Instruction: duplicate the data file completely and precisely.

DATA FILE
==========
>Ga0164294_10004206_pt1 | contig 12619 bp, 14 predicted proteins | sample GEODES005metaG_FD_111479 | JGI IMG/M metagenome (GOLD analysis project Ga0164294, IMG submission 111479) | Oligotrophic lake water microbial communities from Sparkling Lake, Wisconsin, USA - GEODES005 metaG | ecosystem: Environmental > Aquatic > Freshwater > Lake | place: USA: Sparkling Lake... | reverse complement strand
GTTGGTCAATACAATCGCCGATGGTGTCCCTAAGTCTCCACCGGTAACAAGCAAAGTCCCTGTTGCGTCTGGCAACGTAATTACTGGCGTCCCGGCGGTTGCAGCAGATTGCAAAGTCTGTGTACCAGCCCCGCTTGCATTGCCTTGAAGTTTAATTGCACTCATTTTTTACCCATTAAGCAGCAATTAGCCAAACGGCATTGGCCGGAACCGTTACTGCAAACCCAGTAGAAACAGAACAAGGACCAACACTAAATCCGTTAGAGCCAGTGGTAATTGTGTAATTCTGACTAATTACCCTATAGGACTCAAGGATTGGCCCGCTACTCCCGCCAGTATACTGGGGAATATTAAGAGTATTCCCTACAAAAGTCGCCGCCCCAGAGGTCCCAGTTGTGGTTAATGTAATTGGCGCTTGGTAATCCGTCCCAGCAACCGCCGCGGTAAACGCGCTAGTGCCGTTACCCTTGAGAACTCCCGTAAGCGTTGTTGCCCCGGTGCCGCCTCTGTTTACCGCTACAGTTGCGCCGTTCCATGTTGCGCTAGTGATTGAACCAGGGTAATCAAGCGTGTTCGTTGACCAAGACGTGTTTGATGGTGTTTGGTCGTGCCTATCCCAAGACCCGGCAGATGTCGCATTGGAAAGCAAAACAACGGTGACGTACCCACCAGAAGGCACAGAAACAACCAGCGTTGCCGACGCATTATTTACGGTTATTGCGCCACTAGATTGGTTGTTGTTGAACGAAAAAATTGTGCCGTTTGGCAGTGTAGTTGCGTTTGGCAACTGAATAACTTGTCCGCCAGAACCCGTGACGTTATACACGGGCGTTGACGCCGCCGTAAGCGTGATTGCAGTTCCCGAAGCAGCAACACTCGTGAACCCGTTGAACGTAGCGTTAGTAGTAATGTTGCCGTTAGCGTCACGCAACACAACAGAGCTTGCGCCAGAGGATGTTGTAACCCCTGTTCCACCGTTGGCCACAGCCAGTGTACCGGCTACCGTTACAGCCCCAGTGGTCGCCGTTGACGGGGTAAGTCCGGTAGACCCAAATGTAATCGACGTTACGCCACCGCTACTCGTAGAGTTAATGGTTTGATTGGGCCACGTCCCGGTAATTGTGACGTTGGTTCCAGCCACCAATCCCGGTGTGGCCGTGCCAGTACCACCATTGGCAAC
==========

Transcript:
>Ga0164294_10004206_pt1 | contig 12619 bp, 14 predicted proteins | sample GEODES005metaG_FD_111479 | JGI IMG/M metagenome (GOLD analysis project Ga0164294, IMG submission 111479) | Oligotrophic lake water microbial communities from Sparkling Lake, Wisconsin, USA - GEODES005 metaG | ecosystem: Environmental > Aquatic > Freshwater > Lake | place: USA: Sparkling Lake... | reverse complement strand
GTTGGTCAATACAATCGCCGATGGTGTCCCTAAGTCTCCACCGGTAACAAGCAAAGTCCCTGTTGCGTCTGGCAACGTAATTACTGGCGTCCCGGCGGTTGCAGCAGATTGCAAAGTCTGTGTACCAGCCCCGCTTGCATTGCCTTGAAGTTTAATTGCACTCATTTTTTACCCATTAAGCAGCAATTAGCCAAACGGCATTGGCCGGAACCGTTACTGCAAACCCAGTAGAAACAGAACAAGGACCAACACTAAATCCGTTAGAGCCAGTGGTAATTGTGTAATTCTGACTAATTACCCTATAGGACTCAAGGATTGGCCCGCTACTCCCGCCAGTATACTGGGGAATATTAAGAGTATTCCCTACAAAAGTCGCCGCCCCAGAGGTCCCAGTTGTGGTTAATGTAATTGGCGCTTGGTAATCCGTCCCAGCAACCGCCGCGGTAAACGCGCTAGTGCCGTTACCCTTGAGAACTCCCGTAAGCGTTGTTGCCCCGGTGCCGCCTCTGTTTACCGCTACAGTTGCGCCGTTCCATGTTGCGCTAGTGATTGAACCAGGGTAATCAAGCGTGTTCGTTGACCAAGACGTGTTTGATGGTGTTTGGTCGTGCCTATCCCAAGACCCGGCAGATGTCGCATTGGAAAGCAAAACAACGGTGACGTACCCACCAGAAGGCACAGAAACAACCAGCGTTGCCGACGCATTATTTACGGTTATTGCGCCACTAGATTGGTTGTTGTTGAACGAAAAAATTGTGCCGTTTGGCAGTGTAGTTGCGTTTGGCAACTGAATAACTTGTCCGCCAGAACCCGTGACGTTATACACGGGCGTTGACGCCGCCGTAAGCGTGATTGCAGTTCCCGAAGCAGCAACACTCGTGAACCCGTTGAACGTAGCGTTAGTAGTAATGTTGCCGTTAGCGTCACGCAACACAACAGAGCTTGCGCCAGAGGATGTTGTAACCCCTGTTCCACCGTTGGCCACAGCCAGTGTACCGGCTACCGTTACAGCCCCAGTGGTCGCCGTTGACGGGGTAAGTCCGGTAGACCCAAATGTAATCGACGTTACGCCACCGCTACTCGTAGAGTTAATGGTTTGATTGGGCCACGTCCCGGTAATTGTGACGTTGGTTCCAGCCACCAATCCCGGTGTGGCCGTGCCAGTACCACCATTGGCAAC